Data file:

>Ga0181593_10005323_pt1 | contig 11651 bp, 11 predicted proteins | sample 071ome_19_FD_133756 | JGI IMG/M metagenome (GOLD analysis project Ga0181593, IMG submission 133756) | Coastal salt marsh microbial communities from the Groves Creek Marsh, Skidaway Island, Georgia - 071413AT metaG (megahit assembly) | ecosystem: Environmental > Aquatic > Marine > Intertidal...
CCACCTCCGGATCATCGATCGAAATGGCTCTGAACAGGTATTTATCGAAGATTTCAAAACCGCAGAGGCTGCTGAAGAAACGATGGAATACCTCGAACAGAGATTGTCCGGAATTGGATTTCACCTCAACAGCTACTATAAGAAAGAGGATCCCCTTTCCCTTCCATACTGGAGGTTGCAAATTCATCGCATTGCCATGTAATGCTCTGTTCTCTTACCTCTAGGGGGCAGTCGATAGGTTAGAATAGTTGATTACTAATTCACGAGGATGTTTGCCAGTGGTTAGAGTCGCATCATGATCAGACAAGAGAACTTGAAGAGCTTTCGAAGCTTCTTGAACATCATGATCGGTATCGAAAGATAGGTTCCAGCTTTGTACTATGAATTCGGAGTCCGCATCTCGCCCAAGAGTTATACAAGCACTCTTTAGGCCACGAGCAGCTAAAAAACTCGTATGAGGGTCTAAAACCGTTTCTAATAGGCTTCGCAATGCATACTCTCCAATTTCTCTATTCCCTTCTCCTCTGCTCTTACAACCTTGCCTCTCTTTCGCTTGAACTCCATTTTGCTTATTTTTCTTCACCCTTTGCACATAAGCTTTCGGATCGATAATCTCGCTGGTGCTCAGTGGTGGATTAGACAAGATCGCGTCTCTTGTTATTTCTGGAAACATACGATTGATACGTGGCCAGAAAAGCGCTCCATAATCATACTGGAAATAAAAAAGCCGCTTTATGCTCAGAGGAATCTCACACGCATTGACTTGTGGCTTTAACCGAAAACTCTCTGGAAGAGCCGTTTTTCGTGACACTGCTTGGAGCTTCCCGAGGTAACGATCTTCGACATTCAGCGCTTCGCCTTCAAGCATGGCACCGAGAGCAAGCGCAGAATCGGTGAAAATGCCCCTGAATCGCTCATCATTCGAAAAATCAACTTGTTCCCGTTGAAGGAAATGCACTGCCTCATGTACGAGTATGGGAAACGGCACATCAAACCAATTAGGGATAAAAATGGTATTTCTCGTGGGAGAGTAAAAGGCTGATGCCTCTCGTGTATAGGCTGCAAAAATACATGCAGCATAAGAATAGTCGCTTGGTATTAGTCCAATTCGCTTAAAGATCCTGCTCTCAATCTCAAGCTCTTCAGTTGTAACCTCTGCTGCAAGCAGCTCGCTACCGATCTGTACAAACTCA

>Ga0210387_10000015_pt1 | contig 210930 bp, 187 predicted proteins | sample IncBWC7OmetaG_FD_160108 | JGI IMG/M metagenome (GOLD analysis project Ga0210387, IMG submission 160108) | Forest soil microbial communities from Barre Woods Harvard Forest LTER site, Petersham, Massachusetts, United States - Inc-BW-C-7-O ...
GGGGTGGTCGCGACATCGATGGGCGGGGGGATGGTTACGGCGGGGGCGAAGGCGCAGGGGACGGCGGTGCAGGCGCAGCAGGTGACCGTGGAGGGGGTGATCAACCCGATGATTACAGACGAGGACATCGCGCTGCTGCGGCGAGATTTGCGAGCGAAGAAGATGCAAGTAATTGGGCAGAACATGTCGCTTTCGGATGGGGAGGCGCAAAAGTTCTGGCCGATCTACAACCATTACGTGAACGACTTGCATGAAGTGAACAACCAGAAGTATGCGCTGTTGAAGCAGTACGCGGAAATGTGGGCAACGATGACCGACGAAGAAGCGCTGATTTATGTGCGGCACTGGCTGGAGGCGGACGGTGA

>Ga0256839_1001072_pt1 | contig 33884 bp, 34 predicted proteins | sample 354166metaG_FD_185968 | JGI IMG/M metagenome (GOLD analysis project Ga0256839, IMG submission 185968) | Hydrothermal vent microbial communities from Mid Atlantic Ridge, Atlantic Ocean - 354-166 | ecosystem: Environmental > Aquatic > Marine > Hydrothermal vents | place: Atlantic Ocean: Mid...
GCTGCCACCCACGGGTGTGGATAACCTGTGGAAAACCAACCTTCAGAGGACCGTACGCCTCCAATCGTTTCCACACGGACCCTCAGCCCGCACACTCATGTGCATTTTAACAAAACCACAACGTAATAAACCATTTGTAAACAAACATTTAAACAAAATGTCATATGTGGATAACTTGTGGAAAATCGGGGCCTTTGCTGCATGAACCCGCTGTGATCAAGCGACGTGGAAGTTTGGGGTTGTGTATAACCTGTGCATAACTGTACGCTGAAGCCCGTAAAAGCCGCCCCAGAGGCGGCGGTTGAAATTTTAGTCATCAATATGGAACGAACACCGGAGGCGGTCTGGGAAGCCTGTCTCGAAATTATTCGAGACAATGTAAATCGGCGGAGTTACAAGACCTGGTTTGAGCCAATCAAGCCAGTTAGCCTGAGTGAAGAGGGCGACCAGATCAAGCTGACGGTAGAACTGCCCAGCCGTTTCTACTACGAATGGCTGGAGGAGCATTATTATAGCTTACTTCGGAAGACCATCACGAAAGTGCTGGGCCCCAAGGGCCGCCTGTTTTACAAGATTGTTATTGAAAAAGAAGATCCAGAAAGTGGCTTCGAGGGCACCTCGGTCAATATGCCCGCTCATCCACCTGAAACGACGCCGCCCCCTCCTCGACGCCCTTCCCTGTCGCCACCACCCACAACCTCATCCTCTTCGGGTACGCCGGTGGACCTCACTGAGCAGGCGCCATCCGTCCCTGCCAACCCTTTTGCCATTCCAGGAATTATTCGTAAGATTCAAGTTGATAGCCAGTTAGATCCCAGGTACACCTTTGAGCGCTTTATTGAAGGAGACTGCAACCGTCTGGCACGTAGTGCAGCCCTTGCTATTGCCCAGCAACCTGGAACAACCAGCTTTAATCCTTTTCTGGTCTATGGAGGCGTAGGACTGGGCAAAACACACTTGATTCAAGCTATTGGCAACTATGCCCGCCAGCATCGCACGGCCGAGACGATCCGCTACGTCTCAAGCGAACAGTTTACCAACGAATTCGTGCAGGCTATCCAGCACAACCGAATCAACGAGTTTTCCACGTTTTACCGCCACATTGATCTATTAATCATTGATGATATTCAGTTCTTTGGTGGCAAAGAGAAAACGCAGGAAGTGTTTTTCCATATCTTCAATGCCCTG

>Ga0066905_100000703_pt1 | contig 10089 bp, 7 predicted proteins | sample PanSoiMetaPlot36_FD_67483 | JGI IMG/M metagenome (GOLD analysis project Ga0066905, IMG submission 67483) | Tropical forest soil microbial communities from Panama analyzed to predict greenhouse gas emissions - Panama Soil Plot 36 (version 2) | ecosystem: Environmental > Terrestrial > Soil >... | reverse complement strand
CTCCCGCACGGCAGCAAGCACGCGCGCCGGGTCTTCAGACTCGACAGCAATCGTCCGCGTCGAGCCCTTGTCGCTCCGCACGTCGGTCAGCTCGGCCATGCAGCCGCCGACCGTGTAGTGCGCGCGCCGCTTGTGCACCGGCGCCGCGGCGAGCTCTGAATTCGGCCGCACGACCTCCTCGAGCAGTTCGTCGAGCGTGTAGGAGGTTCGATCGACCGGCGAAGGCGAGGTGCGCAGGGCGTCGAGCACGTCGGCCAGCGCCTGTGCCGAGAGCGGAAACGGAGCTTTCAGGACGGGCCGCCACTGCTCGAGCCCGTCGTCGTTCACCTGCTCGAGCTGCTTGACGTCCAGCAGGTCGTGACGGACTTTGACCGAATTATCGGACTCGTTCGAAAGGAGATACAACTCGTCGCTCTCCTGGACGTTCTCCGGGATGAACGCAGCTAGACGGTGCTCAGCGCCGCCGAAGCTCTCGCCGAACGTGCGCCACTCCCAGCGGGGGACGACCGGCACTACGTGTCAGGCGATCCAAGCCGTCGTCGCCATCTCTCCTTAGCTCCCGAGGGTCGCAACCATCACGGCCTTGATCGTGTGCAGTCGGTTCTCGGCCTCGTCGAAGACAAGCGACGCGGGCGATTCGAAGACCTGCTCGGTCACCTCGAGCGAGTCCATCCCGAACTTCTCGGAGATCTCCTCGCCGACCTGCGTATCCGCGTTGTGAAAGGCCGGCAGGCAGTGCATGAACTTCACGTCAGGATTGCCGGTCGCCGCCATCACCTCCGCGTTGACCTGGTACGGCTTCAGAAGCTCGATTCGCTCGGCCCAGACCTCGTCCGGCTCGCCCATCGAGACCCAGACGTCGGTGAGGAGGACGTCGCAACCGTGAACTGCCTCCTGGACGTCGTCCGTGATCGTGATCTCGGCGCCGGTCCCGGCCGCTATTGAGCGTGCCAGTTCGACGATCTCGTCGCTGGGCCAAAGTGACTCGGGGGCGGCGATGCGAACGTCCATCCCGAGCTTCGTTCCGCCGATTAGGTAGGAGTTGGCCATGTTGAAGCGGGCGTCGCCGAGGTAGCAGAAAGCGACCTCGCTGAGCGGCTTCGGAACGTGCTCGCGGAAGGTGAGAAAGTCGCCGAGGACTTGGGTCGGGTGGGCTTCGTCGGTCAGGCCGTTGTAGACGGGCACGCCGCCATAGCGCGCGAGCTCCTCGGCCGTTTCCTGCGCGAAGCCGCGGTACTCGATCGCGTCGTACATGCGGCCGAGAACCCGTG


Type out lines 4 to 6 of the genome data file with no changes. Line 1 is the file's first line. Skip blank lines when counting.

GGGGTGGTCGCGACATCGATGGGCGGGGGGATGGTTACGGCGGGGGCGAAGGCGCAGGGGACGGCGGTGCAGGCGCAGCAGGTGACCGTGGAGGGGGTGATCAACCCGATGATTACAGACGAGGACATCGCGCTGCTGCGGCGAGATTTGCGAGCGAAGAAGATGCAAGTAATTGGGCAGAACATGTCGCTTTCGGATGGGGAGGCGCAAAAGTTCTGGCCGATCTACAACCATTACGTGAACGACTTGCATGAAGTGAACAACCAGAAGTATGCGCTGTTGAAGCAGTACGCGGAAATGTGGGCAACGATGACCGACGAAGAAGCGCTGATTTATGTGCGGCACTGGCTGGAGGCGGACGGTGA

>Ga0256839_1001072_pt1 | contig 33884 bp, 34 predicted proteins | sample 354166metaG_FD_185968 | JGI IMG/M metagenome (GOLD analysis project Ga0256839, IMG submission 185968) | Hydrothermal vent microbial communities from Mid Atlantic Ridge, Atlantic Ocean - 354-166 | ecosystem: Environmental > Aquatic > Marine > Hydrothermal vents | place: Atlantic Ocean: Mid...
GCTGCCACCCACGGGTGTGGATAACCTGTGGAAAACCAACCTTCAGAGGACCGTACGCCTCCAATCGTTTCCACACGGACCCTCAGCCCGCACACTCATGTGCATTTTAACAAAACCACAACGTAATAAACCATTTGTAAACAAACATTTAAACAAAATGTCATATGTGGATAACTTGTGGAAAATCGGGGCCTTTGCTGCATGAACCCGCTGTGATCAAGCGACGTGGAAGTTTGGGGTTGTGTATAACCTGTGCATAACTGTACGCTGAAGCCCGTAAAAGCCGCCCCAGAGGCGGCGGTTGAAATTTTAGTCATCAATATGGAACGAACACCGGAGGCGGTCTGGGAAGCCTGTCTCGAAATTATTCGAGACAATGTAAATCGGCGGAGTTACAAGACCTGGTTTGAGCCAATCAAGCCAGTTAGCCTGAGTGAAGAGGGCGACCAGATCAAGCTGACGGTAGAACTGCCCAGCCGTTTCTACTACGAATGGCTGGAGGAGCATTATTATAGCTTACTTCGGAAGACCATCACGAAAGTGCTGGGCCCCAAGGGCCGCCTGTTTTACAAGATTGTTATTGAAAAAGAAGATCCAGAAAGTGGCTTCGAGGGCACCTCGGTCAATATGCCCGCTCATCCACCTGAAACGACGCCGCCCCCTCCTCGACGCCCTTCCCTGTCGCCACCACCCACAACCTCATCCTCTTCGGGTACGCCGGTGGACCTCACTGAGCAGGCGCCATCCGTCCCTGCCAACCCTTTTGCCATTCCAGGAATTATTCGTAAGATTCAAGTTGATAGCCAGTTAGATCCCAGGTACACCTTTGAGCGCTTTATTGAAGGAGACTGCAACCGTCTGGCACGTAGTGCAGCCCTTGCTATTGCCCAGCAACCTGGAACAACCAGCTTTAATCCTTTTCTGGTCTATGGAGGCGTAGGACTGGGCAAAACACACTTGATTCAAGCTATTGGCAACTATGCCCGCCAGCATCGCACGGCCGAGACGATCCGCTACGTCTCAAGCGAACAGTTTACCAACGAATTCGTGCAGGCTATCCAGCACAACCGAATCAACGAGTTTTCCACGTTTTACCGCCACATTGATCTATTAATCATTGATGATATTCAGTTCTTTGGTGGCAAAGAGAAAACGCAGGAAGTGTTTTTCCATATCTTCAATGCCCTG